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Re: copyright

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  • Stephen123@xxx.xxx
    ... Gilraen, Aragorn s mom, does some fortelling in Appendix A. Galadriel sees the future (and other things) in a mirror/pool. Glorfindel fortells the fate
    Message 1 of 15 , Dec 21, 1999
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      In a message dated 12/21/99 7:20:54 PM, ERATRIANO@... writes:

      ><< But keep in mind that several obviously noble, good characters engage
      >
      > in fortune telling in LotR. >>
      >Gosh it's been so long... can you cite me some examples... refresh my
      >memory...

      Gilraen, Aragorn's mom, does some fortelling in Appendix A. Galadriel sees
      the future (and other things) in a mirror/pool. Glorfindel fortells the fate
      of Angmar. Aragorn fortells his meeting with Eomer on the Pelennor fields,
      etc.

      - Stephen
    • Steve
      ... Tolkien s Catholiicism would have distinguished between the various -mancies and prophecy.
      Message 2 of 15 , Dec 21, 1999
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        On Wed, 22 Dec 1999, you wrote:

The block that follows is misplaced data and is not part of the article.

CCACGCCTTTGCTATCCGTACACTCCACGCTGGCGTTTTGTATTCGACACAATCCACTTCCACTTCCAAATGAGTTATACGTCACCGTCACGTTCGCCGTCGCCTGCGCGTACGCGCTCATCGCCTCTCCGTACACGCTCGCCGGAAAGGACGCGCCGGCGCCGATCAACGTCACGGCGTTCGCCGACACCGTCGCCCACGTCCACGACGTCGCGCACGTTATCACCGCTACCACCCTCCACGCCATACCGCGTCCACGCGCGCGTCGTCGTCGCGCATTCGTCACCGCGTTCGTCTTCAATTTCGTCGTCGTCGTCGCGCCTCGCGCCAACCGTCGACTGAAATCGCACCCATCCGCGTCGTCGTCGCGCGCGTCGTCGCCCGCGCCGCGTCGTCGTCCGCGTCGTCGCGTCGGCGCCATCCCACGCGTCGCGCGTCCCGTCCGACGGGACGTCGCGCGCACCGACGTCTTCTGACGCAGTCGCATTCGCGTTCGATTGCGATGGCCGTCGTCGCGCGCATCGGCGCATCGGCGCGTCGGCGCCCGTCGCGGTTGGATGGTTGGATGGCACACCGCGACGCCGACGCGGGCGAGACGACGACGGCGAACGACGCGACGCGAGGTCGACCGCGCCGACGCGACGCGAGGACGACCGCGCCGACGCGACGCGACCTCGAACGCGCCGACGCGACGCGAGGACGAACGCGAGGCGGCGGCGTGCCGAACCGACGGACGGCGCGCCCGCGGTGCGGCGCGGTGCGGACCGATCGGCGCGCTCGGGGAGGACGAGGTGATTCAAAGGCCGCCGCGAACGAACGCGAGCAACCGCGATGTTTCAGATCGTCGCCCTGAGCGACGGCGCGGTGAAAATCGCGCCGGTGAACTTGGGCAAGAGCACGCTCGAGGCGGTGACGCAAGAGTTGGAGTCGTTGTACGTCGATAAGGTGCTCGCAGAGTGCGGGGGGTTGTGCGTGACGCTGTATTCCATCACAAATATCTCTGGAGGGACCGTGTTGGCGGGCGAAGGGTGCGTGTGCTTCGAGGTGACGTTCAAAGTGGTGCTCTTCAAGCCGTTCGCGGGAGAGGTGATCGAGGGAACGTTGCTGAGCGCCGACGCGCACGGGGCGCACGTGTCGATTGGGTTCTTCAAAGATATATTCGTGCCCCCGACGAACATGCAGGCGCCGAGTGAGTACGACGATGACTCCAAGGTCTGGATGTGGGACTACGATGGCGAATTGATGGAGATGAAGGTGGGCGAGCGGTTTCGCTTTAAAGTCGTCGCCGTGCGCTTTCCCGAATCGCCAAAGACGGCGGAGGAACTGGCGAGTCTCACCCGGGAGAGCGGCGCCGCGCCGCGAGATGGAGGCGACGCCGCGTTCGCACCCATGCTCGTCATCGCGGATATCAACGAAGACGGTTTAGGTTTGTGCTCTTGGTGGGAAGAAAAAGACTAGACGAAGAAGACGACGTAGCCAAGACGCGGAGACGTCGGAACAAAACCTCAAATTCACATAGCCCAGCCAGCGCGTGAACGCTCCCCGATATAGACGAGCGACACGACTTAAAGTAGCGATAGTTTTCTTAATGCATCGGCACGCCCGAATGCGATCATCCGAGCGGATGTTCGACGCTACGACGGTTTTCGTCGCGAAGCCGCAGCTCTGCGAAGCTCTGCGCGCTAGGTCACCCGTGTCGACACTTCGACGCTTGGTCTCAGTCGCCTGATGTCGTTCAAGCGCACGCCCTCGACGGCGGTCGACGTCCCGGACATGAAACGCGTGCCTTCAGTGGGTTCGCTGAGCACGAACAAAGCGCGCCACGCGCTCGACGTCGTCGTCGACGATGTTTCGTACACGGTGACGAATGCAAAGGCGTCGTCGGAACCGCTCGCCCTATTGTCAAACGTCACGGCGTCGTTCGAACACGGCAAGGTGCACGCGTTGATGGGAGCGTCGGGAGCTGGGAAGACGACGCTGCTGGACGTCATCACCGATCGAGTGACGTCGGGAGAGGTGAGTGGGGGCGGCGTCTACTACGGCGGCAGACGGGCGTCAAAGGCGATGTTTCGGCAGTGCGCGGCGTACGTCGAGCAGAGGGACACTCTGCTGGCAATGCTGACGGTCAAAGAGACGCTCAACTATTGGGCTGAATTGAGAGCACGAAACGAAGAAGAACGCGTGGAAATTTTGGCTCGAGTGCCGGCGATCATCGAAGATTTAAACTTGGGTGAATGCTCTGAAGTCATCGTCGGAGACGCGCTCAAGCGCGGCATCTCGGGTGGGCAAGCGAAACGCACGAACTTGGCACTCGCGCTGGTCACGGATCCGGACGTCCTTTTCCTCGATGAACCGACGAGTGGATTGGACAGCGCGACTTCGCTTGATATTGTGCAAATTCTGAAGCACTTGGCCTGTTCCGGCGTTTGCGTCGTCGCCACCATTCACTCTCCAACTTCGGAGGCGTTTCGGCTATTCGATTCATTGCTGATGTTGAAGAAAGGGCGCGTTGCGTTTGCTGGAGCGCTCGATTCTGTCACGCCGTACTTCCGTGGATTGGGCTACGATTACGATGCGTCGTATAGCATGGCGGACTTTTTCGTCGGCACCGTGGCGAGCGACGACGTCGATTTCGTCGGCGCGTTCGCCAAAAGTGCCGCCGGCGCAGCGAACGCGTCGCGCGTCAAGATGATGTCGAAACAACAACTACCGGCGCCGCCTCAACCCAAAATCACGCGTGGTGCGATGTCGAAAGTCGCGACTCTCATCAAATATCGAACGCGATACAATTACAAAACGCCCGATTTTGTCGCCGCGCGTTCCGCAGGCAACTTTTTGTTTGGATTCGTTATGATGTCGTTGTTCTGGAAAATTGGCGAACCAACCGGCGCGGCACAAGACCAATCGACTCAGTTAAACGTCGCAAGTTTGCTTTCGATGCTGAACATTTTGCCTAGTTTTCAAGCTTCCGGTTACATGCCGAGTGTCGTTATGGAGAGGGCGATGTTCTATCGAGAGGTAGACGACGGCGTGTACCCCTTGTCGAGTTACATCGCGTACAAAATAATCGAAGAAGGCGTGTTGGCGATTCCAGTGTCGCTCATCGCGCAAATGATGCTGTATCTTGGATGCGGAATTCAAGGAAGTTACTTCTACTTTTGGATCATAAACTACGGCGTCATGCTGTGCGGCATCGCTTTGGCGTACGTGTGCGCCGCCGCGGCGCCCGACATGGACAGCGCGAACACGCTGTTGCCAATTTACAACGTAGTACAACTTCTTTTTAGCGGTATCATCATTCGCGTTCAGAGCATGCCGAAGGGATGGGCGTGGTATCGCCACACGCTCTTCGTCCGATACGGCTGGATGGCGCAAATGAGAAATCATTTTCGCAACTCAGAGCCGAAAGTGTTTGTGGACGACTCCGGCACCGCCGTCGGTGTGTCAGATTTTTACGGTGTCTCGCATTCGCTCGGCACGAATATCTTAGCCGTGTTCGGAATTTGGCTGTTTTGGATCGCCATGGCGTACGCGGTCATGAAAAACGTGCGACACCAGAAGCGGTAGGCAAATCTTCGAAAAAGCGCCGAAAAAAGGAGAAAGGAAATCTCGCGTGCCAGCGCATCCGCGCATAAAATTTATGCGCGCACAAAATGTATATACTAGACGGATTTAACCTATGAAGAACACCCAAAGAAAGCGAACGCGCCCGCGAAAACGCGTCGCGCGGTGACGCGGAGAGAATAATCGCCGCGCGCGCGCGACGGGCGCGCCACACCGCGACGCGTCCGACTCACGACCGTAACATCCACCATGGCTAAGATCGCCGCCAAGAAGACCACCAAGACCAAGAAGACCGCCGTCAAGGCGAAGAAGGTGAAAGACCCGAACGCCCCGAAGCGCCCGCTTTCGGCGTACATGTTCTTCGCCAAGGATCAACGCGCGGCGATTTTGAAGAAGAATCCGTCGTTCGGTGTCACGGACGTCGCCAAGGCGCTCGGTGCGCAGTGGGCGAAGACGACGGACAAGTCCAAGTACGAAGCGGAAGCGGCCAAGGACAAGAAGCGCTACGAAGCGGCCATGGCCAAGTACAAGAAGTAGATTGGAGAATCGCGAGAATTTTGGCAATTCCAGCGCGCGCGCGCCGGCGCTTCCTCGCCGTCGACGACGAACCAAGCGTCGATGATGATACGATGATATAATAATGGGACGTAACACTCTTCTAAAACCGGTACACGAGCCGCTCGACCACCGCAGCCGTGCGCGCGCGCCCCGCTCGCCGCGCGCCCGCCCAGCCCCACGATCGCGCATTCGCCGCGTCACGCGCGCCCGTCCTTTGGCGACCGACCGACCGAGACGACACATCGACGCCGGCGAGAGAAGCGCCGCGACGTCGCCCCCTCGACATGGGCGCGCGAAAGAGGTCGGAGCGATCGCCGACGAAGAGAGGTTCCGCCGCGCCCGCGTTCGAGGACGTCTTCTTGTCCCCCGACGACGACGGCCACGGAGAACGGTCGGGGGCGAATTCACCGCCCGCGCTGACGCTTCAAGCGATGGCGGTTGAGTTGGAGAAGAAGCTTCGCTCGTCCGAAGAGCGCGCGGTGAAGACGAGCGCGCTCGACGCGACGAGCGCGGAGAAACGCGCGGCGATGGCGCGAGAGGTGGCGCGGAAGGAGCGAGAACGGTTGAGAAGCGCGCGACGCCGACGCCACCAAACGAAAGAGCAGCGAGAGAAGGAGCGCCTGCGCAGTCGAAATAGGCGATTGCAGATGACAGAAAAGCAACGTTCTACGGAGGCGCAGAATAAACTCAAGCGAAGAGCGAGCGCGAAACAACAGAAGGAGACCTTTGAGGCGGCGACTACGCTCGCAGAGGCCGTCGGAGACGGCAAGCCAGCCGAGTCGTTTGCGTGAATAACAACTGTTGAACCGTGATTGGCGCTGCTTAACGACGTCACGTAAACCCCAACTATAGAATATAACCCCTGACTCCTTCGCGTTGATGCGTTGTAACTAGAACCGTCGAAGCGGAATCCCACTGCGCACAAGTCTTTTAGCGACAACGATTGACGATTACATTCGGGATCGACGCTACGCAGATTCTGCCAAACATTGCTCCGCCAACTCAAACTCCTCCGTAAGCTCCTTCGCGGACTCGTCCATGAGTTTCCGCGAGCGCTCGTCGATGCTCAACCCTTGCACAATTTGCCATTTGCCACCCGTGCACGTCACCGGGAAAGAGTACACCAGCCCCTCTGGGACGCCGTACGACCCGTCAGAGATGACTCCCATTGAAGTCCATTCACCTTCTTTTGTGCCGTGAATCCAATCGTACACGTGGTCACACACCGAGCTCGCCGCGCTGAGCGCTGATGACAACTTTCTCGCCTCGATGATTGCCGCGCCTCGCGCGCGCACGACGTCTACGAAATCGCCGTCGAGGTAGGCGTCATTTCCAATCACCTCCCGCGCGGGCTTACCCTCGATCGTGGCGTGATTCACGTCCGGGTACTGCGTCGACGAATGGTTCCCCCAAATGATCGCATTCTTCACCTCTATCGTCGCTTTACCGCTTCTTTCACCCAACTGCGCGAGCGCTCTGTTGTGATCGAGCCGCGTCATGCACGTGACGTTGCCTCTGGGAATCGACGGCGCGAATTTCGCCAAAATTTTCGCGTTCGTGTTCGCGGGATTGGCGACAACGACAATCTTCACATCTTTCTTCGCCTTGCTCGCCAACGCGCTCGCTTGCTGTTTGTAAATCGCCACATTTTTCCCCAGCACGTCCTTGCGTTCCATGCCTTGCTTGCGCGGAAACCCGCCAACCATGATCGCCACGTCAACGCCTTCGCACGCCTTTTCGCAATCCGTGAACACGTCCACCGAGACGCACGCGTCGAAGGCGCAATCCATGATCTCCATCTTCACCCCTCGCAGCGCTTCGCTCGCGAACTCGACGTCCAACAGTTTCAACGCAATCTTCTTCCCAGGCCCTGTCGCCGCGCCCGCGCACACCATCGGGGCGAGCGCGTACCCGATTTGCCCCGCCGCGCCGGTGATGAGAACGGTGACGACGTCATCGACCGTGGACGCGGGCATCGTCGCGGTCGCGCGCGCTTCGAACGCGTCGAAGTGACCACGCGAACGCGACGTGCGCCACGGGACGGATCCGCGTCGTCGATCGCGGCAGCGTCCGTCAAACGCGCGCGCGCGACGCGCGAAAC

> From: Stephen123@...
        >
        >
        > In a message dated 12/21/99 7:20:54 PM, ERATRIANO@... writes:
        >
        > ><< But keep in mind that several obviously noble, good characters engage
        > >
        > > in fortune telling in LotR. >>
        > >Gosh it's been so long... can you cite me some examples... refresh my
        > >memory...
        >
        > Gilraen, Aragorn's mom, does some fortelling in Appendix A. Galadriel sees
        > the future (and other things) in a mirror/pool. Glorfindel fortells the fate
        > of Angmar. Aragorn fortells his meeting with Eomer on the Pelennor fields,
        > etc

        Tolkien's Catholiicism would have distinguished between the various -mancies
        and prophecy.
      • Wayne G. Hammond
        ... A copyright lawyer (which I m not) could explain the nuances. However, it does matter that _Mythlore_ is not for profit. There is no blanket approval, or
        Message 3 of 15 , Dec 22, 1999
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          Stephen wrote:

          >What's different about the pictures that appear in Mythlore? Is it that
          >Mythlore is not-for-profit? Is there some sort of blanket approval for that
          >venue? Are they each approved?

          A copyright lawyer (which I'm not) could explain the nuances. However, it
          does matter that _Mythlore_ is not for profit. There is no blanket
          approval, or separate approval, for the pictures. Fan art (and fan fiction)
          is generally (though not always) given a free pass, as copyright holders
          can't be bothered to police it, and if they did it would be
          counterproductive, turning off at least some fans. But when fan art becomes